The potential of digital and technology in health services is already well-recognised. Yet successive governments, at least in the UK, have failed to crack the problem of digital integration across wider care system boundaries.
Our research for 2023 indicates that rationalising and integrating technology, data, and cross-boundary processes will become more common in health and care provision, impacting on other local public services. This will include integrated budgets to solve common problems in health and social care.
The UK National Health Service (NHS), in particular, has been beset with underfunding, technology debt and failed IT projects from national government, setting back progress on technology modernisation by a decade. But IT spend in the health sector is now outpacing other parts of the public sector, reflecting a need to catch up on digital modernisation.
“’Digital’ is the glue that will allow local health bodies and local government to work together, to remove the restriction of a physical hospital building, extending health care out into the community and creating a true patient-centred service respecting the needs and wishes of the users.”Tim Cropley, Chief Information Officer, Hampshire Hospitals NHS foundation trust, England
A changing model of care provision in favour of digital and self-service is likely to emerge in the coming year, enabled by health apps, interoperable electronic health records, and home-based health and social care provision. Traditional hospital and social care intervention will be only when required, reducing the numbers attending GP surgeries, accident and emergency, and outpatients services.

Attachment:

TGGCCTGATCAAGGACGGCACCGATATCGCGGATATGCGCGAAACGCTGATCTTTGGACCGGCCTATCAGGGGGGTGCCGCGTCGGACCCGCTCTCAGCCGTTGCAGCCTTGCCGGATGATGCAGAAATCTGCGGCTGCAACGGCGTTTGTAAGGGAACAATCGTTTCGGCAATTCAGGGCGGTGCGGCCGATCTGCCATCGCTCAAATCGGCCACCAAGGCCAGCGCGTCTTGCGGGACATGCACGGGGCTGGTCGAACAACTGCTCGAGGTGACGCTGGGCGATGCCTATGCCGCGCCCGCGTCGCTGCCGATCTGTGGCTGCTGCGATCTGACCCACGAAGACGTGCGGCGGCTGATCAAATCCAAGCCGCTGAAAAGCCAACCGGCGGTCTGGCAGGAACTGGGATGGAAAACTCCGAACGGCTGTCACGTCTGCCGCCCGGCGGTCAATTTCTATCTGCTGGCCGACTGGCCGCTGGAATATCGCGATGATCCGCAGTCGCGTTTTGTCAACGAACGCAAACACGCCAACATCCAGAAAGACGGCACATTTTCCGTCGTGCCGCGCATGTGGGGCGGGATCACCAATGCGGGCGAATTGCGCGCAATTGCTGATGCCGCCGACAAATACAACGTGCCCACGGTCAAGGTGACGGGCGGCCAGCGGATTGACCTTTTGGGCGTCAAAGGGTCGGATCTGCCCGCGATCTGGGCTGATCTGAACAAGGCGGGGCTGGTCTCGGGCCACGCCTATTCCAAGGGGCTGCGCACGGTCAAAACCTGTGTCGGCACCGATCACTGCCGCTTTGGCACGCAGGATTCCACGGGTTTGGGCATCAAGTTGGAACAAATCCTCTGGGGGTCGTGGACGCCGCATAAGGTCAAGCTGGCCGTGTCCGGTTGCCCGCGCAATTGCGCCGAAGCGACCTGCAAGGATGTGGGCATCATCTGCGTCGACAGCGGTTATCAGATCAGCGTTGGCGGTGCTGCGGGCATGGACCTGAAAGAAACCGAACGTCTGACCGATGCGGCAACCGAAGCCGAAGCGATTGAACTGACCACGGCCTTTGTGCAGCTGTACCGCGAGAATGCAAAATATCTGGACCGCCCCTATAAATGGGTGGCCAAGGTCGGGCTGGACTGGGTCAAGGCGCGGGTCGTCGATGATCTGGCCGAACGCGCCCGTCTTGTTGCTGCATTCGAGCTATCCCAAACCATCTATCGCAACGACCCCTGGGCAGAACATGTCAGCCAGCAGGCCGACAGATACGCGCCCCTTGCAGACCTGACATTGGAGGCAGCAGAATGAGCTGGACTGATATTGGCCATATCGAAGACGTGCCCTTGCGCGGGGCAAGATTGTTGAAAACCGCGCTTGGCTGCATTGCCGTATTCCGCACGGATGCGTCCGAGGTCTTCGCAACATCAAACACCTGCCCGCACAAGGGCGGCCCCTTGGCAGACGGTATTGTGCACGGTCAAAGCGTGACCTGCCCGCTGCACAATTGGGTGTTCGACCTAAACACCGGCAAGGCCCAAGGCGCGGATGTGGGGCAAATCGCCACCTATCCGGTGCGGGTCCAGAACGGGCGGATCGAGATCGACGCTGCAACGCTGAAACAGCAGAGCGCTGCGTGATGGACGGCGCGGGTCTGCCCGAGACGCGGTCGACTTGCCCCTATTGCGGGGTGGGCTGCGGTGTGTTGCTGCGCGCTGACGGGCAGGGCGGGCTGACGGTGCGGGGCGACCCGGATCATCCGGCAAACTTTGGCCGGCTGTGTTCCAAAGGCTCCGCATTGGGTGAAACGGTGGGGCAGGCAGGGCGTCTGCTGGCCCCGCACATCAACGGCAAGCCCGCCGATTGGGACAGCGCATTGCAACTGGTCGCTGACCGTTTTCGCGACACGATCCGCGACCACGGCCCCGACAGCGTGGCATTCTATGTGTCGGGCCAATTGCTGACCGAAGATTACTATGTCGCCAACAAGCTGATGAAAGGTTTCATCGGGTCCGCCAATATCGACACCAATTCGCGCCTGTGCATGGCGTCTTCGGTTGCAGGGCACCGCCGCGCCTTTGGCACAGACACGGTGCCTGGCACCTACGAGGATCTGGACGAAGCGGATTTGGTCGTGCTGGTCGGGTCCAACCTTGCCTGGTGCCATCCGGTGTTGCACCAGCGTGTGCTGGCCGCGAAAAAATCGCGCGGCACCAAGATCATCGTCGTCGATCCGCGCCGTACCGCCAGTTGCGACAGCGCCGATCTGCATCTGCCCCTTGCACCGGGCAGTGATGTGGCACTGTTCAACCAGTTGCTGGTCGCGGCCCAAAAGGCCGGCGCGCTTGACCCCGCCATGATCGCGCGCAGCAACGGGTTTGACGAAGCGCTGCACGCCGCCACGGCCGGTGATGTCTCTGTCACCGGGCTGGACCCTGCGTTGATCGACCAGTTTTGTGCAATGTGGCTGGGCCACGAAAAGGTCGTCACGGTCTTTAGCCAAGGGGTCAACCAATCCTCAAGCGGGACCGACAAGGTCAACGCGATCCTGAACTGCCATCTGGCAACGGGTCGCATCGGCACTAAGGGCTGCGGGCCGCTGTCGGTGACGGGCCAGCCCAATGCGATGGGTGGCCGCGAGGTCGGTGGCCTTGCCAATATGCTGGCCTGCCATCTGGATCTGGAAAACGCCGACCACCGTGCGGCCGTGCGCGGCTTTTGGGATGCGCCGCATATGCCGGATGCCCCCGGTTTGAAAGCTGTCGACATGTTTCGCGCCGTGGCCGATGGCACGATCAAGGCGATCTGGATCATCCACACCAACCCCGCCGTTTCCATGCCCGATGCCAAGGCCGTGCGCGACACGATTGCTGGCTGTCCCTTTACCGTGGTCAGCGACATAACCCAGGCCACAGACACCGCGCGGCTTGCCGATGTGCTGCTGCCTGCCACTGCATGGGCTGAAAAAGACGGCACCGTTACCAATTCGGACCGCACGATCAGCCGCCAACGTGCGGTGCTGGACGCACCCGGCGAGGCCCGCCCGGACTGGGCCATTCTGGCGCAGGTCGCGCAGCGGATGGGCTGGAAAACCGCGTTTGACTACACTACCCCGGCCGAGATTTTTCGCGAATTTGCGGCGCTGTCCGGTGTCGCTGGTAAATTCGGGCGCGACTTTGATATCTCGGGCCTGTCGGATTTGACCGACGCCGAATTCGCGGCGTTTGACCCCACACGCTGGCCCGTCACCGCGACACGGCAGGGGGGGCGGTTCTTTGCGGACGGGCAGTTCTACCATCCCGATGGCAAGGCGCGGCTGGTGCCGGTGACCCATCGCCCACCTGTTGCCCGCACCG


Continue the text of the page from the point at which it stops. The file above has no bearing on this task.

The pandemic demanded closer integration of related local services. Health services have become increasingly important to a range of other local public services, such as education, housing, employment, and transport. A number of councils are now joining together with their local health authorities to tackle ‘whole system’ challenges. In England, this joint working is being promoted at a local, place-based level by the introduction of Integrated Care Systems (ICSs). Around the world, there are numerous examples of such collaborative activity, including those featured in our 2022 Socitm Integrated Socitm report.
In 2023, it is likely that the health sector will begin to set a lead in digital innovation in public services. For example, hospitals are already deploying AI in diagnosis and emergency care prevention, digital ‘social prescribing’, ‘virtual wards’ and patient-initiated follow-up services. All of these model approaches could transfer into local government applications, such as in consultations on planning, benefits and housing services, and leisure or tourism applications.
“Technology is central in empowering patients and giving them more control when it comes to their health and wellbeing. The NHS App has changed the way millions of adults in England access healthcare services in the 3 years since its launch and these new features will go further to improve how patients can manage their health and to reduce the burden on the frontline. We are committed to working with our partners across health and social care to deliver the digitally enabled transformation of the NHS and create a system which provides better outcomes and access for patients.”Simon Bolton, Chief Executive, NHS Digital, England